SGT. JESSE JAMES JACKSON: Local Marine receives long-overdue honors for World War II service

He mustered out of the U.S. Marine Corps nearly seven decades ago, but the uniform still fits Sgt. Jesse James Jackson. It is now also decorated with the long-overdue thanks of a grateful nation.

Friends, family and fellow veterans turned out in force Thursday to honor the local man as a trailblazer in the development of the American military.

In afternoon ceremonies at Jackson's retirement home in White Cliffs, U.S. Rep. William Keating presented the World War II veteran with the Congressional Gold Medal for his service with the Montford Point Marines, the first African-American to serve in the U.S. Marine Corps.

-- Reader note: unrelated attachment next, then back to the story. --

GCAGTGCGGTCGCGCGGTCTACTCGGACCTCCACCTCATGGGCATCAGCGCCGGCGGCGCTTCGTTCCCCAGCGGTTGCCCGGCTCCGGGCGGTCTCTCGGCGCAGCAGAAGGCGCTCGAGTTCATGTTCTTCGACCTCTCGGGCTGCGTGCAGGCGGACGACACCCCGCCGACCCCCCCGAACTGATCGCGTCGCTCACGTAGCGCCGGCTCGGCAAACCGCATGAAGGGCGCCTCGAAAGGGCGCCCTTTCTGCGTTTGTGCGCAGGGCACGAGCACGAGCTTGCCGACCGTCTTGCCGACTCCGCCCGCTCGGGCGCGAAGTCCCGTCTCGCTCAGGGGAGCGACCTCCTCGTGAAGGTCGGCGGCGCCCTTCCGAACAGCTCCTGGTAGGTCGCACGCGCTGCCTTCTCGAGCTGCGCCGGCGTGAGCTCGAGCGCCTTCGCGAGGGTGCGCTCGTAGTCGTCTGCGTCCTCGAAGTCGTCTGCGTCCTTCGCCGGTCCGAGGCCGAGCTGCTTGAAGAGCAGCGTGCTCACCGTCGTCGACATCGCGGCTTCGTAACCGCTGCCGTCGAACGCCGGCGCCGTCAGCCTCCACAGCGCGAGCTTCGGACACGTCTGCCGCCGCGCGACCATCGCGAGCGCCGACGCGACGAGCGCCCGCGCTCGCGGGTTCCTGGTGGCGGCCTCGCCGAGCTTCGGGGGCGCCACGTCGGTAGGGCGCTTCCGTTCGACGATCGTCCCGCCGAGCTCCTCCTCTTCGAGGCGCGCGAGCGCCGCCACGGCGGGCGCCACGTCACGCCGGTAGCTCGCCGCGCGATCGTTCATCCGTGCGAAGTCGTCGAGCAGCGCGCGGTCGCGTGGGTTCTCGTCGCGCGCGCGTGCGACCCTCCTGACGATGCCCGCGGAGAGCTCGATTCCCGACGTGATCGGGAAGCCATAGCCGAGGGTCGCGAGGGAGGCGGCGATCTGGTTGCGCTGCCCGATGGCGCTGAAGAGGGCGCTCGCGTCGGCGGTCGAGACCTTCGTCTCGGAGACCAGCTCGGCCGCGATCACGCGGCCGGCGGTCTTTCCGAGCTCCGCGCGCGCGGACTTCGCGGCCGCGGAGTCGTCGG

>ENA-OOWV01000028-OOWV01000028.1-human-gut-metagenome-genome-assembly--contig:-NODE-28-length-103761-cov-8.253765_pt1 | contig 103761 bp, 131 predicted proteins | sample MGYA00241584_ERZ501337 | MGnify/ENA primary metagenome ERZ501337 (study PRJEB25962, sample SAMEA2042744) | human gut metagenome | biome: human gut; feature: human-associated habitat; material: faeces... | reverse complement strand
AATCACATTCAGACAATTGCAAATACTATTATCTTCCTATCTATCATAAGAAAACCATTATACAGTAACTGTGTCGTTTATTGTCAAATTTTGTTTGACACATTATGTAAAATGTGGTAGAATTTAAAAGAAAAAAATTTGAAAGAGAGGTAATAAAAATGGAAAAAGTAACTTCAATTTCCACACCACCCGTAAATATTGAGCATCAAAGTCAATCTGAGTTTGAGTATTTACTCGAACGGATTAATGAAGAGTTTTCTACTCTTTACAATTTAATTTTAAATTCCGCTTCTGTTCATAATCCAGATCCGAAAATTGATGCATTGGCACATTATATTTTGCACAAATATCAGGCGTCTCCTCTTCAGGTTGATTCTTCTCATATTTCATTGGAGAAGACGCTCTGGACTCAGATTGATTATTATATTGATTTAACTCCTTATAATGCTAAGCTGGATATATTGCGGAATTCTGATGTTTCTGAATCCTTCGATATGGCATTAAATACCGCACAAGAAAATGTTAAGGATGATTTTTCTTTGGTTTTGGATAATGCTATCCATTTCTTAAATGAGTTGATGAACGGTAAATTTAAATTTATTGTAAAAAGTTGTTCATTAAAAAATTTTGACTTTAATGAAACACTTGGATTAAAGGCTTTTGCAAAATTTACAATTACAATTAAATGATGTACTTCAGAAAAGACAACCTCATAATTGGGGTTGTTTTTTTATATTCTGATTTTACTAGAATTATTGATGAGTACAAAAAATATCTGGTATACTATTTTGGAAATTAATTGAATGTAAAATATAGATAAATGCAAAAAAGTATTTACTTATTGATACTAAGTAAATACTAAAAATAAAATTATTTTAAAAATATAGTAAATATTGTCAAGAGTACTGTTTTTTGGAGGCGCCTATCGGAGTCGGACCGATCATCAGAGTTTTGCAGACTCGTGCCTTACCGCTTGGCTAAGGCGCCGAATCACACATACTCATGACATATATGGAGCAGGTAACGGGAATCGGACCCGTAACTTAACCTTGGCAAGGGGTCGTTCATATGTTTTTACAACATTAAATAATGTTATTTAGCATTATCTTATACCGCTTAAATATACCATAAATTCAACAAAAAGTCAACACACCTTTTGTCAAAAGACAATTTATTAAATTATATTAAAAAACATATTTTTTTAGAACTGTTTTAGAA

James, one of the first African-Americans to enlist in the Marines in 1942, served in the Pacific Theater after completing segregated basic training at Montford Point.

Congress recognized the Montford Point Marines in 2011 for their patriotism and achievement, but James was never notified and did not participate in ceremonies honoring other African-American Marines who fought in World War II.

Keating secured the overdue medal for Jackson after learning of the oversight. He presented it Thursday with full military honors.

"People like Jesse, they changed history. They fought the war on two fronts. They fought the war of freedom for our country against fascist attacks. And they fought a war at home, working hard, showing how they could prosper, showing what they were made of, and they moved our country forward domestically as well," Keating said.

(This article originally appeared in theĀ Old Colony Memorial)